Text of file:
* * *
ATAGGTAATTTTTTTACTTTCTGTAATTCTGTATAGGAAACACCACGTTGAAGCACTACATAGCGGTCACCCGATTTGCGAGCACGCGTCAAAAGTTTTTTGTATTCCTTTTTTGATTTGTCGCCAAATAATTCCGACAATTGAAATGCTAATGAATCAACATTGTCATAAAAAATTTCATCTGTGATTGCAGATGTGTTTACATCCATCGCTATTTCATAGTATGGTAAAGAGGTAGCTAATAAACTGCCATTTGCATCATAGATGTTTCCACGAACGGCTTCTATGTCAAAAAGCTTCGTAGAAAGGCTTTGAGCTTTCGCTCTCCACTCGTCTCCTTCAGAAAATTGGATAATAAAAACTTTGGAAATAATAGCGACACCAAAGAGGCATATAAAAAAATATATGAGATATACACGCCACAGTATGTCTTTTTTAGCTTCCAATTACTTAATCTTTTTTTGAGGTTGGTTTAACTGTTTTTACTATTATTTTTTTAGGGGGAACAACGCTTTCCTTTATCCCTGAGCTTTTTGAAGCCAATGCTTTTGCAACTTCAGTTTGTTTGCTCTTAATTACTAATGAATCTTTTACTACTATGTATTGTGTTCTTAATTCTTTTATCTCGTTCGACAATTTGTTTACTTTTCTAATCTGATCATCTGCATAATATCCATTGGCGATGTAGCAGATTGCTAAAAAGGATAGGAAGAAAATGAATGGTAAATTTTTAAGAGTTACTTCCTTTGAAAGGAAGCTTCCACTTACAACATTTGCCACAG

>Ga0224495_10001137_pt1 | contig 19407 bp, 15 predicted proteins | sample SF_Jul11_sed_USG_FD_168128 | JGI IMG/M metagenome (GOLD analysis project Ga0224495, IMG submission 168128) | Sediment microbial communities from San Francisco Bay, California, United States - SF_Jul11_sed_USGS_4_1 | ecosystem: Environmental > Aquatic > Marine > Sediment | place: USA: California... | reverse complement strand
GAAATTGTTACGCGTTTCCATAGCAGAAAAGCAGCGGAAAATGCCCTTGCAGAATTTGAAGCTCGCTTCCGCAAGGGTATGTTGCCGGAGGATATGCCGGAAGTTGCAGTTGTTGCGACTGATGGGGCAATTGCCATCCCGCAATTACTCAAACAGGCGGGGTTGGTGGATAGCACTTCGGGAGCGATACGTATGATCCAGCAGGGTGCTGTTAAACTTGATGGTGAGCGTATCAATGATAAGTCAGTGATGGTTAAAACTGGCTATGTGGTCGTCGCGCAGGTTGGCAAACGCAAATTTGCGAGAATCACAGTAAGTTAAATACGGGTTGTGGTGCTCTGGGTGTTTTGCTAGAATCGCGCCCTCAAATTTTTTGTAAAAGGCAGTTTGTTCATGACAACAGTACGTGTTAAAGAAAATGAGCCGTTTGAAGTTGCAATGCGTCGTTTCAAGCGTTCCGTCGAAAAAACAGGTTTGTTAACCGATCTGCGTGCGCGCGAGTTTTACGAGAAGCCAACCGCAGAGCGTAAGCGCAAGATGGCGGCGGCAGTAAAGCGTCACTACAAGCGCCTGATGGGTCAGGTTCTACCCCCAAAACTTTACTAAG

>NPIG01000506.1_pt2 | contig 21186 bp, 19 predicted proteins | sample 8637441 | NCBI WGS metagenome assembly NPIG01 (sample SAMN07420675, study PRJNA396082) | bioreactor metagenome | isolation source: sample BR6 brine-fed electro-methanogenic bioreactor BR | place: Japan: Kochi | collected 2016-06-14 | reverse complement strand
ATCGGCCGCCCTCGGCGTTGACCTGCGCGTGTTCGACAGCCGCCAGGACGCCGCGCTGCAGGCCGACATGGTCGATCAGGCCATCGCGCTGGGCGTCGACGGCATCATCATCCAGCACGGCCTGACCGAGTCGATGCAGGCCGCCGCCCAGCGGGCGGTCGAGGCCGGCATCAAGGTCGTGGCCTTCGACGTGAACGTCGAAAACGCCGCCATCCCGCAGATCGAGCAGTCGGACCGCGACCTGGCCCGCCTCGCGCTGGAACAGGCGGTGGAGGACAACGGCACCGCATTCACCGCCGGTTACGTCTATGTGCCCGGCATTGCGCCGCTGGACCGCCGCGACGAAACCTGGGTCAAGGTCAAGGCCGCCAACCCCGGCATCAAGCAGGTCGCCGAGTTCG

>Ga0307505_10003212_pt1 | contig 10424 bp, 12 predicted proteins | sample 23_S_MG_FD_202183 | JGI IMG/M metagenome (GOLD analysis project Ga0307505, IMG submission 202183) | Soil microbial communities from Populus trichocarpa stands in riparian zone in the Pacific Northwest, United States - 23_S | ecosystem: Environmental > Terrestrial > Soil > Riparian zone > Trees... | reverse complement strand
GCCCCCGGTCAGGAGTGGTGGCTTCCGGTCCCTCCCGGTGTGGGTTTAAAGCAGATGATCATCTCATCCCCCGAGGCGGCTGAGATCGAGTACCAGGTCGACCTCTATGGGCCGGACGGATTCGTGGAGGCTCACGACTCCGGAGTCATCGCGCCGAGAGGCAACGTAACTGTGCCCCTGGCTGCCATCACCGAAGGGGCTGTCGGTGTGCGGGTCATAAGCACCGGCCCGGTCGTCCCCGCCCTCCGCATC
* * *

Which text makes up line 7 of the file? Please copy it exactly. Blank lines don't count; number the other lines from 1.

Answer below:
GCCCCCGGTCAGGAGTGGTGGCTTCCGGTCCCTCCCGGTGTGGGTTTAAAGCAGATGATCATCTCATCCCCCGAGGCGGCTGAGATCGAGTACCAGGTCGACCTCTATGGGCCGGACGGATTCGTGGAGGCTCACGACTCCGGAGTCATCGCGCCGAGAGGCAACGTAACTGTGCCCCTGGCTGCCATCACCGAAGGGGCTGTCGGTGTGCGGGTCATAAGCACCGGCCCGGTCGTCCCCGCCCTCCGCATC